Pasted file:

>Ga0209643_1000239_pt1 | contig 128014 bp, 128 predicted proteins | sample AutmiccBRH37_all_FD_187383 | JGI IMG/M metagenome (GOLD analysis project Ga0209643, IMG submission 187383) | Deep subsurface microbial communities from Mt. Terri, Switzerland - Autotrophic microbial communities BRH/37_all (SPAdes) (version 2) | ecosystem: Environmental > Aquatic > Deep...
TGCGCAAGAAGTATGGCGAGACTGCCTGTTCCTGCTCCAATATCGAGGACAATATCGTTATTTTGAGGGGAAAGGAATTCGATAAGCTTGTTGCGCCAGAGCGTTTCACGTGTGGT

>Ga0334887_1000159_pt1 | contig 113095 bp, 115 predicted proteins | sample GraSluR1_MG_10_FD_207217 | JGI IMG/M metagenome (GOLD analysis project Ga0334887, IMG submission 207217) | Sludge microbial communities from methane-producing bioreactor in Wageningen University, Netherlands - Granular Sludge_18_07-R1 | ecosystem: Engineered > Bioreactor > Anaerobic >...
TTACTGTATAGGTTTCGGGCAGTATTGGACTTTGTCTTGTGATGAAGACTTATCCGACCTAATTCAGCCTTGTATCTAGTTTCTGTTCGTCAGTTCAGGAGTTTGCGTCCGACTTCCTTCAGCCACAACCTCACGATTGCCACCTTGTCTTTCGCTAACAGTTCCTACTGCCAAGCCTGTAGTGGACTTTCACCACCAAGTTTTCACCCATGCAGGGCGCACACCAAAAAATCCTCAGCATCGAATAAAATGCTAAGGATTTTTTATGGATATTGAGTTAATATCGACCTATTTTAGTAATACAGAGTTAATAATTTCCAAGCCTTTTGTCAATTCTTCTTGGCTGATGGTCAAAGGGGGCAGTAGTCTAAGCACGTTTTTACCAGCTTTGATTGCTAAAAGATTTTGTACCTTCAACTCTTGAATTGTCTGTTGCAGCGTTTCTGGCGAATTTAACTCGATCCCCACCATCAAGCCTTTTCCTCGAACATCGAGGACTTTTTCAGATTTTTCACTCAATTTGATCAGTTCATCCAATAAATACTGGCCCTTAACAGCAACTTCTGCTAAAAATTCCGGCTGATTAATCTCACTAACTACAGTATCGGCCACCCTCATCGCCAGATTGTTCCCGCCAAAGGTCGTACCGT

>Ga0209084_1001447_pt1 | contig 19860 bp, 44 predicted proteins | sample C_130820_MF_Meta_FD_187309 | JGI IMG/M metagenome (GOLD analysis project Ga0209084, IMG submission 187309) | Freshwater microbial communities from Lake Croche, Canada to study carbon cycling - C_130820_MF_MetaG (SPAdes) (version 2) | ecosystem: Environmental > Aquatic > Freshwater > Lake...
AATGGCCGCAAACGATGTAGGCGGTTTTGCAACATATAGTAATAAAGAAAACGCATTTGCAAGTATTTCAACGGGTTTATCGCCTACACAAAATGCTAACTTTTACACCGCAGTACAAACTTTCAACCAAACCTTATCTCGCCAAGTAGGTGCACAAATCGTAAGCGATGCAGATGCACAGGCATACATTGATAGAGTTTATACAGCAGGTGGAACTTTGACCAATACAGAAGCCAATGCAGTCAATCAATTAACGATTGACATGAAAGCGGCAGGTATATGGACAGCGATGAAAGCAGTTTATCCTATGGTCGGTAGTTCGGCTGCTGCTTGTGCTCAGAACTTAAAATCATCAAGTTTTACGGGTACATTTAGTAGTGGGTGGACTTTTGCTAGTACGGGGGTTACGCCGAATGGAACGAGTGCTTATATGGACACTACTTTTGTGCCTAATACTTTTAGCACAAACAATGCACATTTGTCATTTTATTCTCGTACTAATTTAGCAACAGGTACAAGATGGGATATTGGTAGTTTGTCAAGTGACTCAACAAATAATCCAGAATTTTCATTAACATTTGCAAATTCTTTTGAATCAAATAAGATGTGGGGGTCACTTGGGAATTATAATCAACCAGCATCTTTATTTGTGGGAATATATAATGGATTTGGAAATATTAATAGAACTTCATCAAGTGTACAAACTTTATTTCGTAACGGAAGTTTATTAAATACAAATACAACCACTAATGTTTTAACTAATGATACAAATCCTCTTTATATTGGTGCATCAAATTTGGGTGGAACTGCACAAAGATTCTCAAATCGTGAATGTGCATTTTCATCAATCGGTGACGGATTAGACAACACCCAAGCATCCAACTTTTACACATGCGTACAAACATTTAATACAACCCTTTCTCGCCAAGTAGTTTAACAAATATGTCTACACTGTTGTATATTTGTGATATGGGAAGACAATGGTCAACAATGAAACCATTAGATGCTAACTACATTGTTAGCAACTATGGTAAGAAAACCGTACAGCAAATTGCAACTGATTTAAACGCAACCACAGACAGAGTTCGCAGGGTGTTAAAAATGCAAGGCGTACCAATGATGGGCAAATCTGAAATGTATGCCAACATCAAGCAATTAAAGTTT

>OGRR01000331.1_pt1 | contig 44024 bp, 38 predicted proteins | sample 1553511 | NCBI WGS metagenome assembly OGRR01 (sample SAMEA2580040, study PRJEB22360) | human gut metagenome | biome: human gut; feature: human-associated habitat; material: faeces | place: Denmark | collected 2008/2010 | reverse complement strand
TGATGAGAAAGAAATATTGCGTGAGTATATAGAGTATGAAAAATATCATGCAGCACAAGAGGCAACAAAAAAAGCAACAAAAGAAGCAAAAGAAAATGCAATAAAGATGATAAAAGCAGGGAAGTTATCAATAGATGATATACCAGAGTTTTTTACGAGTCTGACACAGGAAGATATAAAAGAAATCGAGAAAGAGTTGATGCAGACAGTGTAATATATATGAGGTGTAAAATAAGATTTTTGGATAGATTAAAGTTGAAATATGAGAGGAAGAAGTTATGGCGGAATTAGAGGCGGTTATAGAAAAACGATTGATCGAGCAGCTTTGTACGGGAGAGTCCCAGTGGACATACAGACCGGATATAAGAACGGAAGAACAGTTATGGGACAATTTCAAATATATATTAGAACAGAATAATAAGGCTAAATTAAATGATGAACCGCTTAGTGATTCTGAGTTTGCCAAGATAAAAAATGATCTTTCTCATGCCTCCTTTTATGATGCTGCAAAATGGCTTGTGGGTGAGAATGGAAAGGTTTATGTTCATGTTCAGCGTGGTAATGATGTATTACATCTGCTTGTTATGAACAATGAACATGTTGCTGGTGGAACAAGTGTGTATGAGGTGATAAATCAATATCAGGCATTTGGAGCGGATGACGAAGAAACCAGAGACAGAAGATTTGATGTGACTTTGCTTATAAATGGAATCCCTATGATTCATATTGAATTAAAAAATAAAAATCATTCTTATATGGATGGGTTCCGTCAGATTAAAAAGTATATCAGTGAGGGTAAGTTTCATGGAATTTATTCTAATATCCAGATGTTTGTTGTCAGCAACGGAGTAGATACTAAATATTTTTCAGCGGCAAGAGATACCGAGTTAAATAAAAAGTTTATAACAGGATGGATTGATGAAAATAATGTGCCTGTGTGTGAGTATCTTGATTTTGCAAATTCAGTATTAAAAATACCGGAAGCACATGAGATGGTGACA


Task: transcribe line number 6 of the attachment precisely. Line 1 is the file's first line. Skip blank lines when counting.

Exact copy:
AATGGCCGCAAACGATGTAGGCGGTTTTGCAACATATAGTAATAAAGAAAACGCATTTGCAAGTATTTCAACGGGTTTATCGCCTACACAAAATGCTAACTTTTACACCGCAGTACAAACTTTCAACCAAACCTTATCTCGCCAAGTAGGTGCACAAATCGTAAGCGATGCAGATGCACAGGCATACATTGATAGAGTTTATACAGCAGGTGGAACTTTGACCAATACAGAAGCCAATGCAGTCAATCAATTAACGATTGACATGAAAGCGGCAGGTATATGGACAGCGATGAAAGCAGTTTATCCTATGGTCGGTAGTTCGGCTGCTGCTTGTGCTCAGAACTTAAAATCATCAAGTTTTACGGGTACATTTAGTAGTGGGTGGACTTTTGCTAGTACGGGGGTTACGCCGAATGGAACGAGTGCTTATATGGACACTACTTTTGTGCCTAATACTTTTAGCACAAACAATGCACATTTGTCATTTTATTCTCGTACTAATTTAGCAACAGGTACAAGATGGGATATTGGTAGTTTGTCAAGTGACTCAACAAATAATCCAGAATTTTCATTAACATTTGCAAATTCTTTTGAATCAAATAAGATGTGGGGGTCACTTGGGAATTATAATCAACCAGCATCTTTATTTGTGGGAATATATAATGGATTTGGAAATATTAATAGAACTTCATCAAGTGTACAAACTTTATTTCGTAACGGAAGTTTATTAAATACAAATACAACCACTAATGTTTTAACTAATGATACAAATCCTCTTTATATTGGTGCATCAAATTTGGGTGGAACTGCACAAAGATTCTCAAATCGTGAATGTGCATTTTCATCAATCGGTGACGGATTAGACAACACCCAAGCATCCAACTTTTACACATGCGTACAAACATTTAATACAACCCTTTCTCGCCAAGTAGTTTAACAAATATGTCTACACTGTTGTATATTTGTGATATGGGAAGACAATGGTCAACAATGAAACCATTAGATGCTAACTACATTGTTAGCAACTATGGTAAGAAAACCGTACAGCAAATTGCAACTGATTTAAACGCAACCACAGACAGAGTTCGCAGGGTGTTAAAAATGCAAGGCGTACCAATGATGGGCAAATCTGAAATGTATGCCAACATCAAGCAATTAAAGTTT